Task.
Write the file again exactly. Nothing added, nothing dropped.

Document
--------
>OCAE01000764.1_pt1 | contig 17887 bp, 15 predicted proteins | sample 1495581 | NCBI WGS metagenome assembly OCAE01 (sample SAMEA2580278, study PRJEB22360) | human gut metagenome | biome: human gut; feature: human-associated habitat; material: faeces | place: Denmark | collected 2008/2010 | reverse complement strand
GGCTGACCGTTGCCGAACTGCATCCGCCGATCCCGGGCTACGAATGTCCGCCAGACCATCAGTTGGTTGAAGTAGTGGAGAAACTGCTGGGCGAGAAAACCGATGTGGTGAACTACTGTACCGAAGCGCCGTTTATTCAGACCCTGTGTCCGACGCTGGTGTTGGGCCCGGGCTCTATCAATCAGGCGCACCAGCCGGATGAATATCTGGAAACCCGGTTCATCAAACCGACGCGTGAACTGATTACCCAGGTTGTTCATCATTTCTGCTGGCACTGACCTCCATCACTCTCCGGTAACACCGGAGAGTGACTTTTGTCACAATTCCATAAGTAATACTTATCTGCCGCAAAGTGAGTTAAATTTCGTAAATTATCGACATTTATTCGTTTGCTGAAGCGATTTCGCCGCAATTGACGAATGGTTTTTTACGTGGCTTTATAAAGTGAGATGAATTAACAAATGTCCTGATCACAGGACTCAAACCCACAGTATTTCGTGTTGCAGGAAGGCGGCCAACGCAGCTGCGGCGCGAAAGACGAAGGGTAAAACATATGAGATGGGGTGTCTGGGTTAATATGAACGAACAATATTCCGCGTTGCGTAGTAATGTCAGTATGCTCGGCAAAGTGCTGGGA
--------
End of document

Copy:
>OCAE01000764.1_pt1 | contig 17887 bp, 15 predicted proteins | sample 1495581 | NCBI WGS metagenome assembly OCAE01 (sample SAMEA2580278, study PRJEB22360) | human gut metagenome | biome: human gut; feature: human-associated habitat; material: faeces | place: Denmark | collected 2008/2010 | reverse complement strand
GGCTGACCGTTGCCGAACTGCATCCGCCGATCCCGGGCTACGAATGTCCGCCAGACCATCAGTTGGTTGAAGTAGTGGAGAAACTGCTGGGCGAGAAAACCGATGTGGTGAACTACTGTACCGAAGCGCCGTTTATTCAGACCCTGTGTCCGACGCTGGTGTTGGGCCCGGGCTCTATCAATCAGGCGCACCAGCCGGATGAATATCTGGAAACCCGGTTCATCAAACCGACGCGTGAACTGATTACCCAGGTTGTTCATCATTTCTGCTGGCACTGACCTCCATCACTCTCCGGTAACACCGGAGAGTGACTTTTGTCACAATTCCATAAGTAATACTTATCTGCCGCAAAGTGAGTTAAATTTCGTAAATTATCGACATTTATTCGTTTGCTGAAGCGATTTCGCCGCAATTGACGAATGGTTTTTTACGTGGCTTTATAAAGTGAGATGAATTAACAAATGTCCTGATCACAGGACTCAAACCCACAGTATTTCGTGTTGCAGGAAGGCGGCCAACGCAGCTGCGGCGCGAAAGACGAAGGGTAAAACATATGAGATGGGGTGTCTGGGTTAATATGAACGAACAATATTCCGCGTTGCGTAGTAATGTCAGTATGCTCGGCAAAGTGCTGGGA